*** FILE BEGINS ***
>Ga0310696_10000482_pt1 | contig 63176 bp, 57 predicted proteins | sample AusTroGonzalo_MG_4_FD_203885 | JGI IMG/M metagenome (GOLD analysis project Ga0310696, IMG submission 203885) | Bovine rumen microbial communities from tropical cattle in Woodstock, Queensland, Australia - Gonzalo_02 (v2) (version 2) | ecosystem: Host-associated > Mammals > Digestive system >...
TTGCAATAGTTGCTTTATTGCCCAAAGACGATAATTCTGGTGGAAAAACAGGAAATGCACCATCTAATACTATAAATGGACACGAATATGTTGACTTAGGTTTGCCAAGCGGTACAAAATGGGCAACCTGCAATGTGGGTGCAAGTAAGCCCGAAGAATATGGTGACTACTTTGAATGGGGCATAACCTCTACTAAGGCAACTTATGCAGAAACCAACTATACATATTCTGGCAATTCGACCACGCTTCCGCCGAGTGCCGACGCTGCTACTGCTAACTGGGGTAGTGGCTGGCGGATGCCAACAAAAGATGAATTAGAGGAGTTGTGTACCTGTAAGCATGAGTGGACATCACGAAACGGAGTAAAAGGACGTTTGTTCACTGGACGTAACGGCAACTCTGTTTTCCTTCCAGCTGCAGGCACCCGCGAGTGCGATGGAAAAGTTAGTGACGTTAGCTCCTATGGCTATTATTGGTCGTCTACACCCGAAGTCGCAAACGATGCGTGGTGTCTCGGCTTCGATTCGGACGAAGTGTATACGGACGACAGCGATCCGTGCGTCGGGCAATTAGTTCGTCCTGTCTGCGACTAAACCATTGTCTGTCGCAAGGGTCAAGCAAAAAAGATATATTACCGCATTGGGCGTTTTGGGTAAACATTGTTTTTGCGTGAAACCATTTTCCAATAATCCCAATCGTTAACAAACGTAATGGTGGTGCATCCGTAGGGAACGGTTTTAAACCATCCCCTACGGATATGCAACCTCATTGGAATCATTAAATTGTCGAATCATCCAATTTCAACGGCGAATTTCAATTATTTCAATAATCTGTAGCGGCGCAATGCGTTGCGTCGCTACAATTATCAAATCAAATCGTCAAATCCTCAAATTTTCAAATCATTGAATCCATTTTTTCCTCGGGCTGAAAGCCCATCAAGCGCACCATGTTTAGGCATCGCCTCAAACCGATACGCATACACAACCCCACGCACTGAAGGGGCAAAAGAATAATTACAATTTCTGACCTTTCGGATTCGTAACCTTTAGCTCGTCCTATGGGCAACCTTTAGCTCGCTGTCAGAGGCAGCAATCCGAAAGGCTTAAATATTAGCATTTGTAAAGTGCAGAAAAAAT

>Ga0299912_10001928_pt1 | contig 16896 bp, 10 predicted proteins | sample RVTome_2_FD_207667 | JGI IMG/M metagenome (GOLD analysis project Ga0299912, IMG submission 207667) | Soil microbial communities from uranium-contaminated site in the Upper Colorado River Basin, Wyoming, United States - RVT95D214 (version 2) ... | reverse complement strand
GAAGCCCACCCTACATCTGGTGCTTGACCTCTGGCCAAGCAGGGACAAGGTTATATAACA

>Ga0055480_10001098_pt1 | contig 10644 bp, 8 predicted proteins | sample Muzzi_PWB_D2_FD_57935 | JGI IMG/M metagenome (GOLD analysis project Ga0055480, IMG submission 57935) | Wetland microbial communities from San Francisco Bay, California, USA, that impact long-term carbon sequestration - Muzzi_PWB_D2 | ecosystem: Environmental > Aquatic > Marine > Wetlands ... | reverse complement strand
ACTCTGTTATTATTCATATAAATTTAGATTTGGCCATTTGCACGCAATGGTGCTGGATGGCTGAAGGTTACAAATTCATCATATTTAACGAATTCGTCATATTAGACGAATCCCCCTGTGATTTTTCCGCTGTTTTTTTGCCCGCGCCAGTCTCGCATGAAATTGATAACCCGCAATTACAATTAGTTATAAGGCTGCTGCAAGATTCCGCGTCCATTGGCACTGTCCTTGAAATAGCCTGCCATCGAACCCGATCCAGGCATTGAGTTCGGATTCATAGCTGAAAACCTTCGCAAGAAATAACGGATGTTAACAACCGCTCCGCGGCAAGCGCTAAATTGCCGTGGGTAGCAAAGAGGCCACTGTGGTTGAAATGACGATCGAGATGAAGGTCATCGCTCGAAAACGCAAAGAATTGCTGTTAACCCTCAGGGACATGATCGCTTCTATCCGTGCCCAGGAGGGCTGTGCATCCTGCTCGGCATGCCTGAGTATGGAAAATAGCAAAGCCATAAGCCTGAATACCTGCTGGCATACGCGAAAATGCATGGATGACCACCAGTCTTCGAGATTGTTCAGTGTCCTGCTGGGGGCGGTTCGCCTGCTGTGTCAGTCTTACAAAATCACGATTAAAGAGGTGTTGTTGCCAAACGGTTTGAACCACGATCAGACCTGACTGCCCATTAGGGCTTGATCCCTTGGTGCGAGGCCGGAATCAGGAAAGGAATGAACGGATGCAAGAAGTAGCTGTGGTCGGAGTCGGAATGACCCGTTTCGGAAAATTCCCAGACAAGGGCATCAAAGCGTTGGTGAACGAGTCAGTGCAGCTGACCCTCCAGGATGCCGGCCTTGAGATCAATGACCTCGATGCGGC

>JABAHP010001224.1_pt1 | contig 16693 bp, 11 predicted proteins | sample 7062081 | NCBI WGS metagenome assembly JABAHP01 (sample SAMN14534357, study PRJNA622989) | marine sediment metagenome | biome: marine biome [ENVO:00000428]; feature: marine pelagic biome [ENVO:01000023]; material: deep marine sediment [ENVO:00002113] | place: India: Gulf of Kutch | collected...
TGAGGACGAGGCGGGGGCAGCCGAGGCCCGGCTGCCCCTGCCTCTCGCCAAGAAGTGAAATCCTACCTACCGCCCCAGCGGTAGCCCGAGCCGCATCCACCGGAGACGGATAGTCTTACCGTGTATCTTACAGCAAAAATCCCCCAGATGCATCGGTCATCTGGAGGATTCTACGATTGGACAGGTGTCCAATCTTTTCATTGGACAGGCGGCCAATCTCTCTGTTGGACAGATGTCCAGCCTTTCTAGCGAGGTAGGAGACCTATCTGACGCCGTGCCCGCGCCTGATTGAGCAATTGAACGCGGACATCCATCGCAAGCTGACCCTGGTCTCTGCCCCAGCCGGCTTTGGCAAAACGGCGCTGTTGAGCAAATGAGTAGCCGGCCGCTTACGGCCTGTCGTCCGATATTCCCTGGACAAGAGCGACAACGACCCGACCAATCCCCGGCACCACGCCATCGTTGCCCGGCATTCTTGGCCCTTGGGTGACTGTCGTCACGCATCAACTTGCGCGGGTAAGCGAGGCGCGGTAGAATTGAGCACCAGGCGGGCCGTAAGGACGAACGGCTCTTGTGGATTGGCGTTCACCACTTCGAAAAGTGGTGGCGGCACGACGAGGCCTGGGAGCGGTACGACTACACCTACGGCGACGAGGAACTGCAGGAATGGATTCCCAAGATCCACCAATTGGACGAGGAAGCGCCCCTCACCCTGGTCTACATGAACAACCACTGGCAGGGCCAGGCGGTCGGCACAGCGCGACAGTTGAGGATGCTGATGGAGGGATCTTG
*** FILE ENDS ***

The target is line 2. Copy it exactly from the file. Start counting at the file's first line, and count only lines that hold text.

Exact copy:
TTGCAATAGTTGCTTTATTGCCCAAAGACGATAATTCTGGTGGAAAAACAGGAAATGCACCATCTAATACTATAAATGGACACGAATATGTTGACTTAGGTTTGCCAAGCGGTACAAAATGGGCAACCTGCAATGTGGGTGCAAGTAAGCCCGAAGAATATGGTGACTACTTTGAATGGGGCATAACCTCTACTAAGGCAACTTATGCAGAAACCAACTATACATATTCTGGCAATTCGACCACGCTTCCGCCGAGTGCCGACGCTGCTACTGCTAACTGGGGTAGTGGCTGGCGGATGCCAACAAAAGATGAATTAGAGGAGTTGTGTACCTGTAAGCATGAGTGGACATCACGAAACGGAGTAAAAGGACGTTTGTTCACTGGACGTAACGGCAACTCTGTTTTCCTTCCAGCTGCAGGCACCCGCGAGTGCGATGGAAAAGTTAGTGACGTTAGCTCCTATGGCTATTATTGGTCGTCTACACCCGAAGTCGCAAACGATGCGTGGTGTCTCGGCTTCGATTCGGACGAAGTGTATACGGACGACAGCGATCCGTGCGTCGGGCAATTAGTTCGTCCTGTCTGCGACTAAACCATTGTCTGTCGCAAGGGTCAAGCAAAAAAGATATATTACCGCATTGGGCGTTTTGGGTAAACATTGTTTTTGCGTGAAACCATTTTCCAATAATCCCAATCGTTAACAAACGTAATGGTGGTGCATCCGTAGGGAACGGTTTTAAACCATCCCCTACGGATATGCAACCTCATTGGAATCATTAAATTGTCGAATCATCCAATTTCAACGGCGAATTTCAATTATTTCAATAATCTGTAGCGGCGCAATGCGTTGCGTCGCTACAATTATCAAATCAAATCGTCAAATCCTCAAATTTTCAAATCATTGAATCCATTTTTTCCTCGGGCTGAAAGCCCATCAAGCGCACCATGTTTAGGCATCGCCTCAAACCGATACGCATACACAACCCCACGCACTGAAGGGGCAAAAGAATAATTACAATTTCTGACCTTTCGGATTCGTAACCTTTAGCTCGTCCTATGGGCAACCTTTAGCTCGCTGTCAGAGGCAGCAATCCGAAAGGCTTAAATATTAGCATTTGTAAAGTGCAGAAAAAAT